`heapq.nlargest`

is always the correct answer when the question is "How do I get a small number of maximum values from a huge set of inputs?" It minimizes memory usage and CPU usage better than just about anything else you could do in Python, by using heaps. Example:

```
import heapq
from operator import itemgetter
n = 3
items = {'a': 7, 'b': 12, 'c': 9, 'd': 0, 'e': 24, 'f': 10, 'g': 24}
topitems = heapq.nlargest(n, items.items(), key=itemgetter(1)) # Use .iteritems() on Py2
topitemsasdict = dict(topitems)
```

`sorted`

and slicing the result can win when the number of max items requested is a large percentage of the input, but for huge inputs and small numbers of max items, the memory savings of `heapq.nlargest`

will win.

For the CS theory geeks, `heapq.nlargest`

, for an input of size `n`

, selecting the `k`

max values, requires `O(n log k)`

computation, and `k`

storage. `sorted`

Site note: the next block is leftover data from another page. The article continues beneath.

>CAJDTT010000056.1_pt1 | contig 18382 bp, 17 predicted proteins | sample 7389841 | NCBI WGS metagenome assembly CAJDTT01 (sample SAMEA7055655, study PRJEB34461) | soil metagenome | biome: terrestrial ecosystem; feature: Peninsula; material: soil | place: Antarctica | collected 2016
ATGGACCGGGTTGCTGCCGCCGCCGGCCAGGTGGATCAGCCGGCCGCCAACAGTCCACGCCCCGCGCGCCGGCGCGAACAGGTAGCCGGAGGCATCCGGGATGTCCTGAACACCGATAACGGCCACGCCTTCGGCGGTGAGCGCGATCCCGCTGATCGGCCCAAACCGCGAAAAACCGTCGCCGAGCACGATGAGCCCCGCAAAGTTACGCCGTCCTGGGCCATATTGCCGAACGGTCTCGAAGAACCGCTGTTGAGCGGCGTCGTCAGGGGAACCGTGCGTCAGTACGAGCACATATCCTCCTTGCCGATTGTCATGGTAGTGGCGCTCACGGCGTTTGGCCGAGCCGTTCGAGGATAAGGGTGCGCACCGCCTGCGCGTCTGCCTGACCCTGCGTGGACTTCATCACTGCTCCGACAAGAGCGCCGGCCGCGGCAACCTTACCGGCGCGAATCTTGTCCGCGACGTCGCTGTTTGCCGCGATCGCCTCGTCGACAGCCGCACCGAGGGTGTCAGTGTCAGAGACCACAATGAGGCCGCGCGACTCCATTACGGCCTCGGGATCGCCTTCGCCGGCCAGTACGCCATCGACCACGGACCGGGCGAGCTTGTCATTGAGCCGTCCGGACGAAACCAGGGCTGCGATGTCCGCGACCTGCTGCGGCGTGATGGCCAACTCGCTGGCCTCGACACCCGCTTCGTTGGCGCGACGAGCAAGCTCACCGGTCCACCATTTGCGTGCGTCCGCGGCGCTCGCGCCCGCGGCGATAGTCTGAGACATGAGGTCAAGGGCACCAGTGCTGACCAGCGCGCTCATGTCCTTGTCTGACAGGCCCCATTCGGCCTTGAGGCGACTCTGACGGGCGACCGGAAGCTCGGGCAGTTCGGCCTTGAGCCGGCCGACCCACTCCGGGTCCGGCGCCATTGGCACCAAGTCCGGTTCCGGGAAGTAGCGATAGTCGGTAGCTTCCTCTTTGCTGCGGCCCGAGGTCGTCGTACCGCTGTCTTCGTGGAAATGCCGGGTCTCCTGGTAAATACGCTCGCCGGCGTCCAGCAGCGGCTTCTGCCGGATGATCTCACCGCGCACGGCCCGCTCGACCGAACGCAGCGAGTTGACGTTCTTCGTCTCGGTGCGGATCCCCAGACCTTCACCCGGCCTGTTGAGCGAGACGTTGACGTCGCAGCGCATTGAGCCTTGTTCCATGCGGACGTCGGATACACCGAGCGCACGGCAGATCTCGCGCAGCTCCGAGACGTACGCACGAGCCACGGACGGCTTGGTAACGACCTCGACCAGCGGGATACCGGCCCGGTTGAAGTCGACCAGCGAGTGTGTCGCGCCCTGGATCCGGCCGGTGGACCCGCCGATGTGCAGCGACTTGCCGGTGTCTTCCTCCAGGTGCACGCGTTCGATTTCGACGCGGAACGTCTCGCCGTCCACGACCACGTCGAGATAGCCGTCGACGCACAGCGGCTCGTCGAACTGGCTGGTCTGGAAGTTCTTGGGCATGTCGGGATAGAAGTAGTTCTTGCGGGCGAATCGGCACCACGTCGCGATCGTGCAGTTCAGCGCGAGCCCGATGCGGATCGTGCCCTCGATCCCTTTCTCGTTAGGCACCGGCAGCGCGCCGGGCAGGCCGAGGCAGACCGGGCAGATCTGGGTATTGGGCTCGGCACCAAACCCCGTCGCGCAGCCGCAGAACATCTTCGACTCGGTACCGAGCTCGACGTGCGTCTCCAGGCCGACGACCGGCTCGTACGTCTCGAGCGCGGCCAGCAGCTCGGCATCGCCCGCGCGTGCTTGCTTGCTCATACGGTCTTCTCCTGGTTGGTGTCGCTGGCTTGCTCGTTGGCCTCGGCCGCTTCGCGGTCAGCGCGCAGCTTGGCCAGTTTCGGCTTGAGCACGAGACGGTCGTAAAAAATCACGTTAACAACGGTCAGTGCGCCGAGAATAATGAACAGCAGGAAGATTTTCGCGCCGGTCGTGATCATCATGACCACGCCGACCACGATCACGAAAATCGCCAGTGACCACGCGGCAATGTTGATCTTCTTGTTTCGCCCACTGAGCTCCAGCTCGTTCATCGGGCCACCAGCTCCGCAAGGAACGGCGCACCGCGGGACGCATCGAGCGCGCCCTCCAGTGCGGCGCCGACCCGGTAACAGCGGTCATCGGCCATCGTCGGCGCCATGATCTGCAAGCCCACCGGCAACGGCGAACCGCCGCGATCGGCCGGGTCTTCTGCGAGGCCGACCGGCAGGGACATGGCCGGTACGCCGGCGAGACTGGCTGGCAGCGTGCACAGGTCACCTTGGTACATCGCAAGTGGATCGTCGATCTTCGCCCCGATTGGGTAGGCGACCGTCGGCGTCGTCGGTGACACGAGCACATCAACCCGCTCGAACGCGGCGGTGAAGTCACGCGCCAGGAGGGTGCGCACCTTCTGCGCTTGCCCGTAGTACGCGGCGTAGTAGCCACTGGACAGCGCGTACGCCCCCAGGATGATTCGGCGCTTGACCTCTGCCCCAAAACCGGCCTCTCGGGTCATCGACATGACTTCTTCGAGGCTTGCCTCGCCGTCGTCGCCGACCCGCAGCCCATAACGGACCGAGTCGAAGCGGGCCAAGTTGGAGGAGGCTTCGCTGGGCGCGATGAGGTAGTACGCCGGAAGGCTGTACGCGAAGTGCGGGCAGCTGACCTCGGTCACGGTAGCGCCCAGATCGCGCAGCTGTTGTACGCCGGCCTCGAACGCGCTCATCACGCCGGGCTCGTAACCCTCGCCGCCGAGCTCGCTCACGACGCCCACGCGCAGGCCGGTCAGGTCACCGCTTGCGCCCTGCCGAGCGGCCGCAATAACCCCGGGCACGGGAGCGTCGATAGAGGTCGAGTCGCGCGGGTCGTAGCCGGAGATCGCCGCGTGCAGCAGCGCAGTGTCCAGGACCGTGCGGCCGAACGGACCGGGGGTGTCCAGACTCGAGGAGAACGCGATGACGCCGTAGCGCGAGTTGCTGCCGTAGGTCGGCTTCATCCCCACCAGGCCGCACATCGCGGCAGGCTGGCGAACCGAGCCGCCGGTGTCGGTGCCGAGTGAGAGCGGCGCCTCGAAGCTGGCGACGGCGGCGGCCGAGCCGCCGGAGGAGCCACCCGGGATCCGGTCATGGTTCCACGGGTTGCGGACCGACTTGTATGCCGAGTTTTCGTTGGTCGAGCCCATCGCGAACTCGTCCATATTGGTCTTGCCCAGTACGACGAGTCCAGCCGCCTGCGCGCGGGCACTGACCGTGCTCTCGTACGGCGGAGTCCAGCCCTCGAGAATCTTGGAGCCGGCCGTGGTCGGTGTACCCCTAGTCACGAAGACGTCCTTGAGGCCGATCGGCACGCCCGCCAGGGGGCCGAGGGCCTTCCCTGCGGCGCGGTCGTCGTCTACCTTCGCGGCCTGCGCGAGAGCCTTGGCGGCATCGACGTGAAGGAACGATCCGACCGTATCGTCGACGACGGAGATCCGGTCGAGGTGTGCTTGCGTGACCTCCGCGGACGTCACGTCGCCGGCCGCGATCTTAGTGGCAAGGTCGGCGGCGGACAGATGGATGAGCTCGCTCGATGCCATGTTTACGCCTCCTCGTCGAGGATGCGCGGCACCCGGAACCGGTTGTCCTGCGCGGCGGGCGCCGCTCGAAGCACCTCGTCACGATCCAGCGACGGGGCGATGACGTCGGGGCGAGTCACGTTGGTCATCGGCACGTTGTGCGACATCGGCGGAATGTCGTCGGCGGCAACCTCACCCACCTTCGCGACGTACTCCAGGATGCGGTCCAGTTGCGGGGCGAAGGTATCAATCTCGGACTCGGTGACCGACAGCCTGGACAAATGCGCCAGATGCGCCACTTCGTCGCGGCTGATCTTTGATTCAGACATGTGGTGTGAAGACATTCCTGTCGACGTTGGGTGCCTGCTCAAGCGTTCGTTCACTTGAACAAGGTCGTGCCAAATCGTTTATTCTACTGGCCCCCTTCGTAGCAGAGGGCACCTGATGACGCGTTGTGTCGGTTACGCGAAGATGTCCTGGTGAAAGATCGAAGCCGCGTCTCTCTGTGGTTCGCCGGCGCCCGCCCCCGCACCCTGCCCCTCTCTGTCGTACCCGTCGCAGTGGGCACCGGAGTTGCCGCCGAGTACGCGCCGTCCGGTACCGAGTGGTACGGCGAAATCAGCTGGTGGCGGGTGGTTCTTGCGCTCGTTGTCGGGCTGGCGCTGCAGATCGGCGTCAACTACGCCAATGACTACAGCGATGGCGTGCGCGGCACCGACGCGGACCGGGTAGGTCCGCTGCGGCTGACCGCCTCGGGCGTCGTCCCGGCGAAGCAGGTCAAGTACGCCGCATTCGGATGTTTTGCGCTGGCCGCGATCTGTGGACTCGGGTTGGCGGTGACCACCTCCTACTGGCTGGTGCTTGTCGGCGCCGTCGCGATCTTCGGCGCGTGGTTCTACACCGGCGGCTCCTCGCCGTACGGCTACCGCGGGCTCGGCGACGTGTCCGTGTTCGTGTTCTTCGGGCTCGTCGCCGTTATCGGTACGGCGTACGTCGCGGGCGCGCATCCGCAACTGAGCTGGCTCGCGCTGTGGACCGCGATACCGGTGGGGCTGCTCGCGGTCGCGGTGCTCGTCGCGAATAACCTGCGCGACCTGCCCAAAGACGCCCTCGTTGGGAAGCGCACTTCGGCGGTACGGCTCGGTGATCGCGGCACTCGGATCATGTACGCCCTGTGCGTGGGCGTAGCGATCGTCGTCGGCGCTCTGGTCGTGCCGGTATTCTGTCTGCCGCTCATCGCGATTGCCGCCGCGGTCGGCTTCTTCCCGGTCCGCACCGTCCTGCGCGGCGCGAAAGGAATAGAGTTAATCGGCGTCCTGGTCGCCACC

followed by slicing requires `O(n log n)`

computation and `n`

storage. So for 1024 inputs and 4 selected items, work for `nlargest`

is ~1024 * *2* computation with storage required of 4; `sorted`

+ slicing would be ~1024 * *10* computation with storage of 1024. In practice, Python's TimSort used in `sorted`

has lower overhead than big-O notation can properly convey, and usually performs better than the big-O notation would indicate, which is why for, say, selecting the top 200 items out of 1024, `sorted`

+ slicing can still win, but `nlargest`

lacks pathological degradation for huge inputs and outputs; it may be slower on occasion, but it's usually not much slower, where sorted can be faster, but it can also be *much* slower.